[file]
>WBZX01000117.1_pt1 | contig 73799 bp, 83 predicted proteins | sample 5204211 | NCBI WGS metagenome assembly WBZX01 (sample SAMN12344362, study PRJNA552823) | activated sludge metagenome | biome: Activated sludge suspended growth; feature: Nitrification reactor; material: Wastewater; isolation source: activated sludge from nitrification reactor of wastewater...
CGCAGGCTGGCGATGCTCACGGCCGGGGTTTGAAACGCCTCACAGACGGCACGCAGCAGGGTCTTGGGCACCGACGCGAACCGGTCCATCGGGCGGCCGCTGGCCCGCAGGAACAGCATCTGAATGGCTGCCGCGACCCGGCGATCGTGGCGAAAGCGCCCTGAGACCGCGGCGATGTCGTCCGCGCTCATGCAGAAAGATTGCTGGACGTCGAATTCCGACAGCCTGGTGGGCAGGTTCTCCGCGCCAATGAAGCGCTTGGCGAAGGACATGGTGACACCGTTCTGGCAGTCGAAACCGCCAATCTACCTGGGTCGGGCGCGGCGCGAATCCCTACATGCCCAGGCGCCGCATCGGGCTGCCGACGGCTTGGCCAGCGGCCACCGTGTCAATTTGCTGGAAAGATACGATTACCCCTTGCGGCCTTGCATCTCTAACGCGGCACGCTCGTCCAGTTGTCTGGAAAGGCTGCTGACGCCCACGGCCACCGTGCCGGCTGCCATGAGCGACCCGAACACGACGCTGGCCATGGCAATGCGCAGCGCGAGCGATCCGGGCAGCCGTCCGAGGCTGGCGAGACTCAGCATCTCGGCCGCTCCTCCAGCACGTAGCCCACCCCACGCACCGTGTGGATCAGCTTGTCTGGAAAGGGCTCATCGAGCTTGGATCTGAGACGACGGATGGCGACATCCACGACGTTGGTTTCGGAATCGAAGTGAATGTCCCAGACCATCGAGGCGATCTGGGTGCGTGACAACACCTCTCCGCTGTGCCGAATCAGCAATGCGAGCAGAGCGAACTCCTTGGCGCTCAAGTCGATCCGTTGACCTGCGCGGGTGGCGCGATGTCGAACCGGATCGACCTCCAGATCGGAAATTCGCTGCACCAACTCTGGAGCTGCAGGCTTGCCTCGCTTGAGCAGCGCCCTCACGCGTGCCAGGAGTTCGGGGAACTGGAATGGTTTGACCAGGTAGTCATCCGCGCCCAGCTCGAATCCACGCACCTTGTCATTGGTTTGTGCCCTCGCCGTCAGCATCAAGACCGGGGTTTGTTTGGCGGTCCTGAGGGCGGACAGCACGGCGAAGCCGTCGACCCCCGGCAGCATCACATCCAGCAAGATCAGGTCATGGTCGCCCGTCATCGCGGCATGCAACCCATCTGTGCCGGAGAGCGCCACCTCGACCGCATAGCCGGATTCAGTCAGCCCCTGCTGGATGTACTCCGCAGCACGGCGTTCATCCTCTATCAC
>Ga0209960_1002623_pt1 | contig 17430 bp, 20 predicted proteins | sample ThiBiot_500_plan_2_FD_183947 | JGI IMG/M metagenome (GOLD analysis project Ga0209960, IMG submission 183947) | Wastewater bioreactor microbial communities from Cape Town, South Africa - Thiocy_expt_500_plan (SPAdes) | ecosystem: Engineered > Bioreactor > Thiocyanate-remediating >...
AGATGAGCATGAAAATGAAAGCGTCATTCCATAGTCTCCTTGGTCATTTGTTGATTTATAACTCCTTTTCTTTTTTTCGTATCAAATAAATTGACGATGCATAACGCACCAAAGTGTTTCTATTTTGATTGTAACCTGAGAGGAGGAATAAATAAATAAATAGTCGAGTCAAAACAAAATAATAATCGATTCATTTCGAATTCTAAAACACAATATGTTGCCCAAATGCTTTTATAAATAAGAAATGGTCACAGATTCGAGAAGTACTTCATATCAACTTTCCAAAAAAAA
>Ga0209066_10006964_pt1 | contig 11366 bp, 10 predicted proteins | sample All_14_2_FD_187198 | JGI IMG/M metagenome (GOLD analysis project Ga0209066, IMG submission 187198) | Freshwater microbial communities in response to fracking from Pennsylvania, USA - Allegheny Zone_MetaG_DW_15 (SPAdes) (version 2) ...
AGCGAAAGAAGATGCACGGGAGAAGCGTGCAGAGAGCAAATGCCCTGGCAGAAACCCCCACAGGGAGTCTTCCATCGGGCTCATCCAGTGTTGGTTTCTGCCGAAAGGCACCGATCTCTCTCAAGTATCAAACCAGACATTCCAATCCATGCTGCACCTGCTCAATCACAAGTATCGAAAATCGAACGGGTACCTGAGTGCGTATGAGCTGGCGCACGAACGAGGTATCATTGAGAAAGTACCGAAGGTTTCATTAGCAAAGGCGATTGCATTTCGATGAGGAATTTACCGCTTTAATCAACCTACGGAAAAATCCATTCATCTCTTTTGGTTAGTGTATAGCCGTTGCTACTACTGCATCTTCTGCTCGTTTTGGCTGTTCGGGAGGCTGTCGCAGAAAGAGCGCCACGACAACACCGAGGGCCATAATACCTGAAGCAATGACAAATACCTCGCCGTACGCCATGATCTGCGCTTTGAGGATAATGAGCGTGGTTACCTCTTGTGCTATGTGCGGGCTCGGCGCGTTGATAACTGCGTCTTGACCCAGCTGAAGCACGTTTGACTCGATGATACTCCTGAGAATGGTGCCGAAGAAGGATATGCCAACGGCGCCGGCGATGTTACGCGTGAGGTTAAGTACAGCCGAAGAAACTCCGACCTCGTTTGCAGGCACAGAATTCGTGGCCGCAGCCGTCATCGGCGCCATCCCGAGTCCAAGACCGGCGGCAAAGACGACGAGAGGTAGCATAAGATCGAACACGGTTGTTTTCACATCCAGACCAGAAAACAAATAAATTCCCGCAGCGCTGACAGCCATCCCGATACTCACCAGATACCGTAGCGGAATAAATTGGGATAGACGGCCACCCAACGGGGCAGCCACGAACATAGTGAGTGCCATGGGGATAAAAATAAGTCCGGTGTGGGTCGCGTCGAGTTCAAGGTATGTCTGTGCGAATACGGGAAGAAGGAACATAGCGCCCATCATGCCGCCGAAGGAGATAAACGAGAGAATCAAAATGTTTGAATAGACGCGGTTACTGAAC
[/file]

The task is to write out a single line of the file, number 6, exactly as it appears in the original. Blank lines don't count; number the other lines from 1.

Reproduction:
AGCGAAAGAAGATGCACGGGAGAAGCGTGCAGAGAGCAAATGCCCTGGCAGAAACCCCCACAGGGAGTCTTCCATCGGGCTCATCCAGTGTTGGTTTCTGCCGAAAGGCACCGATCTCTCTCAAGTATCAAACCAGACATTCCAATCCATGCTGCACCTGCTCAATCACAAGTATCGAAAATCGAACGGGTACCTGAGTGCGTATGAGCTGGCGCACGAACGAGGTATCATTGAGAAAGTACCGAAGGTTTCATTAGCAAAGGCGATTGCATTTCGATGAGGAATTTACCGCTTTAATCAACCTACGGAAAAATCCATTCATCTCTTTTGGTTAGTGTATAGCCGTTGCTACTACTGCATCTTCTGCTCGTTTTGGCTGTTCGGGAGGCTGTCGCAGAAAGAGCGCCACGACAACACCGAGGGCCATAATACCTGAAGCAATGACAAATACCTCGCCGTACGCCATGATCTGCGCTTTGAGGATAATGAGCGTGGTTACCTCTTGTGCTATGTGCGGGCTCGGCGCGTTGATAACTGCGTCTTGACCCAGCTGAAGCACGTTTGACTCGATGATACTCCTGAGAATGGTGCCGAAGAAGGATATGCCAACGGCGCCGGCGATGTTACGCGTGAGGTTAAGTACAGCCGAAGAAACTCCGACCTCGTTTGCAGGCACAGAATTCGTGGCCGCAGCCGTCATCGGCGCCATCCCGAGTCCAAGACCGGCGGCAAAGACGACGAGAGGTAGCATAAGATCGAACACGGTTGTTTTCACATCCAGACCAGAAAACAAATAAATTCCCGCAGCGCTGACAGCCATCCCGATACTCACCAGATACCGTAGCGGAATAAATTGGGATAGACGGCCACCCAACGGGGCAGCCACGAACATAGTGAGTGCCATGGGGATAAAAATAAGTCCGGTGTGGGTCGCGTCGAGTTCAAGGTATGTCTGTGCGAATACGGGAAGAAGGAACATAGCGCCCATCATGCCGCCGAAGGAGATAAACGAGAGAATCAAAATGTTTGAATAGACGCGGTTACTGAAC